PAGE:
The Santa Clarita Valley and the Las Virgenes region, two of the fastest-growing areas in Los Angeles County, have few community parks because the county does not aggressively enforce an ordinance requiring developers to provide for parks when building housing projects.
In the Santa Clarita Valley, the county has added just 14 acres of parkland in 14 years, during which time the population has doubled to 120,000. In the Las Virgenes area, Calabasas residents are still waiting for their first neighborhood county park.
The county could be receiving millions of dollars more each year to buy and develop parkland if it would take advantage of a 1974 ordinance designed to prevent a park shortage.
Land Rarely Given
Under the ordinance, Los Angeles County can require developers to provide land or an equivalent amount in cash to create parks for residents of new housing tracts. In practice, the county rarely asks developers to give land, opting for money instead. Those payments, however, are artificially low.
In Bouquet Canyon, for instance, if the county determines that a builder should provide an acre of parkland in exchange for building his subdivision, he is allowed instead to pay a fee of $11,682. An acre of unimproved land in the area, however, is worth $169,806, according to the county assessor.
County officials say that raising the fee schedule is a cumbersome process and has not been a priority in recent years. They also say that the county is reluctant to acquire more parks because it wouldn't have the money to maintain them.
Critics charge that the county has kept the fees low to keep the building industry happy.
"There is so little parkland considering the amount of development that has occurred here," said Jan Heidt, a Santa Clarita city councilwoman. "When you have the lobbying power, like the building industry has, it's not surprising."
On the other side, developers warn that forcing them to pour more money into the park system won't hurt them but will hurt the little guy. Extra fees will be passed onto the homeowner, who is already paying for sewers, schools, fire protection and streets in the purchase of a house. About 20% of the cost of a new home in some unincorporated parts of the county is traced to fees passed on to buyers, developers say.
"I think more people need affordable housing in the state and the Santa Clarita Valley than need a park," argued Richard Wirth, a representative of the Building Industry Assn.
Parents in Canyon Country, one of the Santa Clarita Valley areas exploding with new houses, apartments and condominiums, don't need statistics to understand the problem.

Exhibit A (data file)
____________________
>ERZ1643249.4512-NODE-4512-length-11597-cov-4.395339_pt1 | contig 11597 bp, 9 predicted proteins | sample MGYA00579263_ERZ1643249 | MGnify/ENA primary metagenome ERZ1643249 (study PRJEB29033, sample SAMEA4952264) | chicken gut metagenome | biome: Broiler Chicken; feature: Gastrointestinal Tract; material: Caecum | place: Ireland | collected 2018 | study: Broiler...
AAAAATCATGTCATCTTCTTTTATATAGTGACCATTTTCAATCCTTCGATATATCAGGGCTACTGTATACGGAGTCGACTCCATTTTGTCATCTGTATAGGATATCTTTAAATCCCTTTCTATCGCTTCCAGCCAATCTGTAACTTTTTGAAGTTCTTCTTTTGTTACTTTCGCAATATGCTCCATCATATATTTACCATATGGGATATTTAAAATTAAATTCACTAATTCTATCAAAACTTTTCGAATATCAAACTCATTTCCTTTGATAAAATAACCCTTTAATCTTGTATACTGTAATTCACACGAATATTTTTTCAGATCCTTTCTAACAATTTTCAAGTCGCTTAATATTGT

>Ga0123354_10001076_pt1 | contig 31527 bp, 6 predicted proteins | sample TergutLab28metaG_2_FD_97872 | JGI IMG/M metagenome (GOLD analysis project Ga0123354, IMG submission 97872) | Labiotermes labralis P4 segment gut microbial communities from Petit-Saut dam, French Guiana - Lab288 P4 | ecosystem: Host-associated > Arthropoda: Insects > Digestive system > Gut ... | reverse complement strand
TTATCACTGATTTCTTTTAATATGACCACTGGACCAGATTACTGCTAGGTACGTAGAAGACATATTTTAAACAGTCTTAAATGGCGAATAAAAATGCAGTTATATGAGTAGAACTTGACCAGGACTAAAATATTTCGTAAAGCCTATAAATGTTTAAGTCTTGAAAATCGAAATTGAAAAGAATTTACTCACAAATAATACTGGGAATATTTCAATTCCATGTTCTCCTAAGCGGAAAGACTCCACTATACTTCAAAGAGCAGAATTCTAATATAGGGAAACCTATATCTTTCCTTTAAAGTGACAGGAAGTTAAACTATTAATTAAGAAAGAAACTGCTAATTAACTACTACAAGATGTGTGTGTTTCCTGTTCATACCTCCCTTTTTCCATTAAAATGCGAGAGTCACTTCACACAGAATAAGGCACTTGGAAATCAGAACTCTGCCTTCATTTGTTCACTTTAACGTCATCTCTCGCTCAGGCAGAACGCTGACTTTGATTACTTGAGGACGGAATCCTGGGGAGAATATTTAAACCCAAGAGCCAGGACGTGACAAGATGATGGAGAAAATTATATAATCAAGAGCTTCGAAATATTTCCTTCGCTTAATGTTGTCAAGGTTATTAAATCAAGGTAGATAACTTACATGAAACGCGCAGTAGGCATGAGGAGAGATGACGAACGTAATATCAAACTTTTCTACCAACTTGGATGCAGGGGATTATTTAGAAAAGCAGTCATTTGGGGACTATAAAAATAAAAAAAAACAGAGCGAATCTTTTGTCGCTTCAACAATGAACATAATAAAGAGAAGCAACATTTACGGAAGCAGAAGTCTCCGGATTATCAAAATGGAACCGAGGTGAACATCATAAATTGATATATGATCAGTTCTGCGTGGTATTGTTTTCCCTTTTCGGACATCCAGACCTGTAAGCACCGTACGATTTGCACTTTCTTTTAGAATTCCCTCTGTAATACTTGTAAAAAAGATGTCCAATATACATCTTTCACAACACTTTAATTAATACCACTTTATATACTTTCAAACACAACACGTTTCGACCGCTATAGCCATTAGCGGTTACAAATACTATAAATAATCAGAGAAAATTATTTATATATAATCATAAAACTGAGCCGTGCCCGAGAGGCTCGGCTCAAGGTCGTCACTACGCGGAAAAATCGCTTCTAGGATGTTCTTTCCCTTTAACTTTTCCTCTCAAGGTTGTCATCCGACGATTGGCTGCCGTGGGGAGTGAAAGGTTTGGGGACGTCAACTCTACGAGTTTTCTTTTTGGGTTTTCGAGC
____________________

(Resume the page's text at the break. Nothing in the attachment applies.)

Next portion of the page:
McDonald's a Surrogate Park
There are no parks in Canyon Country, and the tiny playground at McDonald's restaurant has become a popular surrogate park for preschoolers.
"I don't like junk food, but I'll put up with it to give her a place to play," Lynn Polke said as she watched her daughter, Jessica, climb aboard a hamburger merry-go-round.
The county's authority to tax developers derives from a 1965 state law nicknamed the Quimby Act. At the urging of then-Assemblyman John Quimby, it was approved by legislators who were worried that the state's housing boom was swallowing up alarming amounts of irreplaceable open space.
Supporters of the act, which was considered revolutionary at the time, envisioned it as a way local governments throughout California could obtain parkland without spending a dime.
After a lengthy court challenge by developers failed, Los Angeles in 1970 became one of the first municipalities in the state to aggressively begin using the act. Los Angeles County began its Quimby program by adopting an ordinance four years later.
Under the ordinance, the county has authority to require a builder to donate three acres of parkland for every 1,000 people expected to move into a development. If a developer is allowed to give cash in lieu of land, the payment is to be based on the value of an acre of land in the area of the development, the ordinance says.
Fees Fell Behind
Over the years, however, the fees fell behind land values.
In 1982, the last time they were increased, the fees were based in part on 1975 land values provided by the county assessor, making them obsolete the moment they were adopted. They were out of date because Proposition 13 froze land values on county assessment rolls at 1975 levels for all unsold properties. The county did not take the extra step to determine what the true market value was.
In the mid-1980s, updating the fees became a low priority, said Ronald Gagnon, a county park planner.
Los Angeles County's parks department told the board in late 1986 that the fees were too low. But the Board of Supervisors postponed the matter for more than a year while different fee formulas were presented. During that period, Supervisor Mike Antonovich's staff and county officials met with developers to ask them what fee increases would be equitable.